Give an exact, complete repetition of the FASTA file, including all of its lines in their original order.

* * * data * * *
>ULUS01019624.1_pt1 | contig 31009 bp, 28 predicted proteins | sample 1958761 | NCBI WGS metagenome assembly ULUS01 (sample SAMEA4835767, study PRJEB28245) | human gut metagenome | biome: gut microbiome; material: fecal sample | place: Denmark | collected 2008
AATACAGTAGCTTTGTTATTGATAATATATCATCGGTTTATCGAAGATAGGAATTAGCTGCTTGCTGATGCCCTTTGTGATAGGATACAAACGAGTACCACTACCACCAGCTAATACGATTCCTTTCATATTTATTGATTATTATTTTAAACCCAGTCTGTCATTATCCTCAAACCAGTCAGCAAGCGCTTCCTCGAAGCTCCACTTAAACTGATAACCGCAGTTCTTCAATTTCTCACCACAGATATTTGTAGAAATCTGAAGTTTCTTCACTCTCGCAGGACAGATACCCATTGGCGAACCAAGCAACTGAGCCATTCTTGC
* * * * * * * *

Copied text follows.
>ULUS01019624.1_pt1 | contig 31009 bp, 28 predicted proteins | sample 1958761 | NCBI WGS metagenome assembly ULUS01 (sample SAMEA4835767, study PRJEB28245) | human gut metagenome | biome: gut microbiome; material: fecal sample | place: Denmark | collected 2008
AATACAGTAGCTTTGTTATTGATAATATATCATCGGTTTATCGAAGATAGGAATTAGCTGCTTGCTGATGCCCTTTGTGATAGGATACAAACGAGTACCACTACCACCAGCTAATACGATTCCTTTCATATTTATTGATTATTATTTTAAACCCAGTCTGTCATTATCCTCAAACCAGTCAGCAAGCGCTTCCTCGAAGCTCCACTTAAACTGATAACCGCAGTTCTTCAATTTCTCACCACAGATATTTGTAGAAATCTGAAGTTTCTTCACTCTCGCAGGACAGATACCCATTGGCGAACCAAGCAACTGAGCCATTCTTGC